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12 of 13 people found the following review helpful By Douglas E. Welch on March 29, 2002
Format: Hardcover
Just finished this excellent memoir by the authors of The Wall Street Journal's 'Tastings' column.
While the authors do talk about wine a lot, it is truly a story of their lives and relationship long before they began writing about wine for a living.
An excellent and quick read. Gaiter and Brecher are a wonderful couple, if a bit "precious" at times. I have seen them on [a television program] on occasion and was charmed by their love for wine and their desire to make it understandable to all. Wine is truly an obsession for them, but we can all learn from their obsession without taking it to that level.
I highly recommend reading their "Tastings" column in the Wall Street Journal each Friday. It contains more information on particular wines and recommendations.
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11 of 12 people found the following review helpful By Barbara Nowak on January 21, 2002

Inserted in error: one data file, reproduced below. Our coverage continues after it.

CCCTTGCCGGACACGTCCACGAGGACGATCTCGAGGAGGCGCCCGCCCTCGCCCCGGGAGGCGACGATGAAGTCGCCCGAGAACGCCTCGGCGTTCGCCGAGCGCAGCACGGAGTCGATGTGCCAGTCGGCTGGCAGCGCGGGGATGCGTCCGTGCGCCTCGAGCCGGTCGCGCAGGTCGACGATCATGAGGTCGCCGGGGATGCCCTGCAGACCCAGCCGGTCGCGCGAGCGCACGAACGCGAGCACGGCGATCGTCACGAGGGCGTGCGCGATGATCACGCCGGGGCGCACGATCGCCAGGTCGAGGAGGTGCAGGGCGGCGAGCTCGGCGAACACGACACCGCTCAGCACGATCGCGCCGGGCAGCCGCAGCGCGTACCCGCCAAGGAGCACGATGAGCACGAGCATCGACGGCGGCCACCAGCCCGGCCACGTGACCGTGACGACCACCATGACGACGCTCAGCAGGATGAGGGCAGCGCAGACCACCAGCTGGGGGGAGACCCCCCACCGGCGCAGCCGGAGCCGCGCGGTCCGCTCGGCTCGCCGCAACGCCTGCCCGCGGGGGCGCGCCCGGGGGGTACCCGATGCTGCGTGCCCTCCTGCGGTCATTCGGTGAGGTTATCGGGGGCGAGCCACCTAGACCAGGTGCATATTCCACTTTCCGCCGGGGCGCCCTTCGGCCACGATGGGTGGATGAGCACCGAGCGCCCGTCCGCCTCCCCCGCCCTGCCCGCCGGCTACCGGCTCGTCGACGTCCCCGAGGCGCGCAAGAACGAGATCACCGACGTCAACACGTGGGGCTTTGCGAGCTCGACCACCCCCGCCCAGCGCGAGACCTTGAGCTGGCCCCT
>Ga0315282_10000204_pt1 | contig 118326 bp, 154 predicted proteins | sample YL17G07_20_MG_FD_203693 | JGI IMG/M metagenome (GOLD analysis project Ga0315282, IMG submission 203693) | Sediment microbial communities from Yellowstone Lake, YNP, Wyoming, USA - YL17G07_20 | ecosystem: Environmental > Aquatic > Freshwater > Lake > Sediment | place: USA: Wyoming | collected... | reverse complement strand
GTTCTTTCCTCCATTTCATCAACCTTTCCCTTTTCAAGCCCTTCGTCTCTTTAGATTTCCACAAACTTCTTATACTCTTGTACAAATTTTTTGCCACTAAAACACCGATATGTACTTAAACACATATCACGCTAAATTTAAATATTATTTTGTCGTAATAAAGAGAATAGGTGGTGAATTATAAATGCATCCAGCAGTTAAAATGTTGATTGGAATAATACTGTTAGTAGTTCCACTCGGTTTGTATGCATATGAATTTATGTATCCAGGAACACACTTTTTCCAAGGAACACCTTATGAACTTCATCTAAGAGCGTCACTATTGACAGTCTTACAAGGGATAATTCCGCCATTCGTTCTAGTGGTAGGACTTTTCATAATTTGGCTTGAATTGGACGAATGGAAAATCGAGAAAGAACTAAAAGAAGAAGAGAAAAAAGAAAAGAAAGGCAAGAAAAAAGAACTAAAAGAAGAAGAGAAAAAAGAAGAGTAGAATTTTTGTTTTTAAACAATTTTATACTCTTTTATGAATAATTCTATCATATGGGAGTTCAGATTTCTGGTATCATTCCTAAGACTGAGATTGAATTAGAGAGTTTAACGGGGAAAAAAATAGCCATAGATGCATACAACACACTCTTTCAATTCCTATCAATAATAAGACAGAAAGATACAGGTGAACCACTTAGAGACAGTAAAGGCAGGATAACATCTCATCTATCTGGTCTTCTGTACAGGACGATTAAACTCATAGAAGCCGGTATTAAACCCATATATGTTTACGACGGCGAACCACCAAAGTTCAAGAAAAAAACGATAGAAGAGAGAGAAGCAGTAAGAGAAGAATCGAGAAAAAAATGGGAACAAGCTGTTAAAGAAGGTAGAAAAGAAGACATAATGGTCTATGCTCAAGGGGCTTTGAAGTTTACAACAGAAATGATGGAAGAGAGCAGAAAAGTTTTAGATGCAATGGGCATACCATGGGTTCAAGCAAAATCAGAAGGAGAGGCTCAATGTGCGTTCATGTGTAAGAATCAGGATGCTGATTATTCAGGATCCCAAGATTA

Format: Hardcover
I just finished reading LOVE BY THE GLASS. It's one of the best books I've ever read -- not one of the best wine books, not one of the best autobiographies -- just one of the best books. The stories (about Dottie and John and about famous and not-so-famous winemakers) are endearing and poignant and drove me to deplete the better part of a box of kleenex. It simultaneously took me back to my own wine roots in the 70's (Mateus, Gallo Hearty Burgundy) and gave me a history of wine in America. More than anything else, LOVE BY THE GLASS is a sweet and compelling story told through wine of two people you'd like to have as friends.
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9 of 10 people found the following review helpful By A Customer on August 21, 2003
Format: Paperback
There's plenty to dislike about this book.